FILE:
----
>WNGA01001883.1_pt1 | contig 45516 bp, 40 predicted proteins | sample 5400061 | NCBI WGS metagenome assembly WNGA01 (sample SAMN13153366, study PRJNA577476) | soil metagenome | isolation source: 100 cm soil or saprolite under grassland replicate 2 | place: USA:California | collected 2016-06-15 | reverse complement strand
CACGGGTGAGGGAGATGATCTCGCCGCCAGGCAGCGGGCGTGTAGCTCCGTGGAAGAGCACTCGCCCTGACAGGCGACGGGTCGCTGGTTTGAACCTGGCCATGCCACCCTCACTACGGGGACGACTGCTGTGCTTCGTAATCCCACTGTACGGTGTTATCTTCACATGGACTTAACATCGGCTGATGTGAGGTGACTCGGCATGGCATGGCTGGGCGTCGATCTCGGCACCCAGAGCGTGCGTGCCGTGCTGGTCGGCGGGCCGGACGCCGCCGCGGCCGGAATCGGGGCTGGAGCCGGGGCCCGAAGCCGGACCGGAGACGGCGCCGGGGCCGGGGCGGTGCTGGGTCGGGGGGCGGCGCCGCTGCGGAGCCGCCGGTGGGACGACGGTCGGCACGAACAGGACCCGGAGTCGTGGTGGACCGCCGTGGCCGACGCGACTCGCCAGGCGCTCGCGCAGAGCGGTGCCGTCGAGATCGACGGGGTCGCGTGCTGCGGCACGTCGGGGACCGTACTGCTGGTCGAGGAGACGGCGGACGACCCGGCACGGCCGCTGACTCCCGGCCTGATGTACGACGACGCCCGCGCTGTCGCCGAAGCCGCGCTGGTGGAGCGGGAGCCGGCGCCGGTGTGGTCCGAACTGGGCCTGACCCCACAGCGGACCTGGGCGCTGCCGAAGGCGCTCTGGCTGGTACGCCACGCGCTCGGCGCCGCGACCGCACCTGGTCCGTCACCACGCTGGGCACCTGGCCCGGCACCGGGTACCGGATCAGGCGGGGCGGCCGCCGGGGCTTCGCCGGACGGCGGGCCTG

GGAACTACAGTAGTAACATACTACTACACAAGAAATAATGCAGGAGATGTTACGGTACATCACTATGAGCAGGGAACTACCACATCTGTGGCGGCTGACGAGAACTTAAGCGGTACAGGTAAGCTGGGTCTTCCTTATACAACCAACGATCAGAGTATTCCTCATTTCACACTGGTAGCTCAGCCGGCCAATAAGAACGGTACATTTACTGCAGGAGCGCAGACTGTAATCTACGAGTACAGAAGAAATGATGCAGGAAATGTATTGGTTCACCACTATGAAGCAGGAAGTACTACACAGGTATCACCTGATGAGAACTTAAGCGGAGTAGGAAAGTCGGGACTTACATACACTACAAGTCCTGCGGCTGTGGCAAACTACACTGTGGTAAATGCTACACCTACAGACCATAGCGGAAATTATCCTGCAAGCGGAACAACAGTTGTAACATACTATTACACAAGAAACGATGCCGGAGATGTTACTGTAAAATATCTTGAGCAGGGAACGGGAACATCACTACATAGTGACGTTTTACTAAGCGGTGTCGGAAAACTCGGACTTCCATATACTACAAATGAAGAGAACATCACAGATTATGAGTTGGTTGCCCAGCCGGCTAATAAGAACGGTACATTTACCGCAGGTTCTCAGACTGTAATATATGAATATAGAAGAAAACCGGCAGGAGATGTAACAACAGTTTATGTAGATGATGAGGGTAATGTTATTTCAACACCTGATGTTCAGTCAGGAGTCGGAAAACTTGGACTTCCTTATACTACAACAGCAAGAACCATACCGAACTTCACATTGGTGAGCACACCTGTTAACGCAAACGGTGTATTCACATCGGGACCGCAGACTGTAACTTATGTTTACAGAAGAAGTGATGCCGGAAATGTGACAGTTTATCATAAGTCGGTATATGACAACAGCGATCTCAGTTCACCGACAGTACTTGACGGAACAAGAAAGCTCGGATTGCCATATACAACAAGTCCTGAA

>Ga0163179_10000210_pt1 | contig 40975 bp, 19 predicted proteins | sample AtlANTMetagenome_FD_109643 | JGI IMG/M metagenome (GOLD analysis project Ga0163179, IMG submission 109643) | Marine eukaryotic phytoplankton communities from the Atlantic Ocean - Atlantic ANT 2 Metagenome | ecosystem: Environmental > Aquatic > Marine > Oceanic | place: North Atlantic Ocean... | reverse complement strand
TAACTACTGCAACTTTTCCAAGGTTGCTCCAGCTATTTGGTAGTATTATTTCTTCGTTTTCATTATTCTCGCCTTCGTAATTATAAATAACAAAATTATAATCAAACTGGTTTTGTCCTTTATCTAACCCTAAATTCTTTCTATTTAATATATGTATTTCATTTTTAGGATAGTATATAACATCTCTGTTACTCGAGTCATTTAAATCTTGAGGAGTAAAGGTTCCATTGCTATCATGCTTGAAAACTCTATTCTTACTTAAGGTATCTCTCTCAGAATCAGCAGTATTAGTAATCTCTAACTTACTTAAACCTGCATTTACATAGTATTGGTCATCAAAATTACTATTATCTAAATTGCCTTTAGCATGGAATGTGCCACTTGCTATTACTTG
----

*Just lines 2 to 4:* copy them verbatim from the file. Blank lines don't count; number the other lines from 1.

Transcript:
CACGGGTGAGGGAGATGATCTCGCCGCCAGGCAGCGGGCGTGTAGCTCCGTGGAAGAGCACTCGCCCTGACAGGCGACGGGTCGCTGGTTTGAACCTGGCCATGCCACCCTCACTACGGGGACGACTGCTGTGCTTCGTAATCCCACTGTACGGTGTTATCTTCACATGGACTTAACATCGGCTGATGTGAGGTGACTCGGCATGGCATGGCTGGGCGTCGATCTCGGCACCCAGAGCGTGCGTGCCGTGCTGGTCGGCGGGCCGGACGCCGCCGCGGCCGGAATCGGGGCTGGAGCCGGGGCCCGAAGCCGGACCGGAGACGGCGCCGGGGCCGGGGCGGTGCTGGGTCGGGGGGCGGCGCCGCTGCGGAGCCGCCGGTGGGACGACGGTCGGCACGAACAGGACCCGGAGTCGTGGTGGACCGCCGTGGCCGACGCGACTCGCCAGGCGCTCGCGCAGAGCGGTGCCGTCGAGATCGACGGGGTCGCGTGCTGCGGCACGTCGGGGACCGTACTGCTGGTCGAGGAGACGGCGGACGACCCGGCACGGCCGCTGACTCCCGGCCTGATGTACGACGACGCCCGCGCTGTCGCCGAAGCCGCGCTGGTGGAGCGGGAGCCGGCGCCGGTGTGGTCCGAACTGGGCCTGACCCCACAGCGGACCTGGGCGCTGCCGAAGGCGCTCTGGCTGGTACGCCACGCGCTCGGCGCCGCGACCGCACCTGGTCCGTCACCACGCTGGGCACCTGGCCCGGCACCGGGTACCGGATCAGGCGGGGCGGCCGCCGGGGCTTCGCCGGACGGCGGGCCTG

GGAACTACAGTAGTAACATACTACTACACAAGAAATAATGCAGGAGATGTTACGGTACATCACTATGAGCAGGGAACTACCACATCTGTGGCGGCTGACGAGAACTTAAGCGGTACAGGTAAGCTGGGTCTTCCTTATACAACCAACGATCAGAGTATTCCTCATTTCACACTGGTAGCTCAGCCGGCCAATAAGAACGGTACATTTACTGCAGGAGCGCAGACTGTAATCTACGAGTACAGAAGAAATGATGCAGGAAATGTATTGGTTCACCACTATGAAGCAGGAAGTACTACACAGGTATCACCTGATGAGAACTTAAGCGGAGTAGGAAAGTCGGGACTTACATACACTACAAGTCCTGCGGCTGTGGCAAACTACACTGTGGTAAATGCTACACCTACAGACCATAGCGGAAATTATCCTGCAAGCGGAACAACAGTTGTAACATACTATTACACAAGAAACGATGCCGGAGATGTTACTGTAAAATATCTTGAGCAGGGAACGGGAACATCACTACATAGTGACGTTTTACTAAGCGGTGTCGGAAAACTCGGACTTCCATATACTACAAATGAAGAGAACATCACAGATTATGAGTTGGTTGCCCAGCCGGCTAATAAGAACGGTACATTTACCGCAGGTTCTCAGACTGTAATATATGAATATAGAAGAAAACCGGCAGGAGATGTAACAACAGTTTATGTAGATGATGAGGGTAATGTTATTTCAACACCTGATGTTCAGTCAGGAGTCGGAAAACTTGGACTTCCTTATACTACAACAGCAAGAACCATACCGAACTTCACATTGGTGAGCACACCTGTTAACGCAAACGGTGTATTCACATCGGGACCGCAGACTGTAACTTATGTTTACAGAAGAAGTGATGCCGGAAATGTGACAGTTTATCATAAGTCGGTATATGACAACAGCGATCTCAGTTCACCGACAGTACTTGACGGAACAAGAAAGCTCGGATTGCCATATACAACAAGTCCTGAA

>Ga0163179_10000210_pt1 | contig 40975 bp, 19 predicted proteins | sample AtlANTMetagenome_FD_109643 | JGI IMG/M metagenome (GOLD analysis project Ga0163179, IMG submission 109643) | Marine eukaryotic phytoplankton communities from the Atlantic Ocean - Atlantic ANT 2 Metagenome | ecosystem: Environmental > Aquatic > Marine > Oceanic | place: North Atlantic Ocean... | reverse complement strand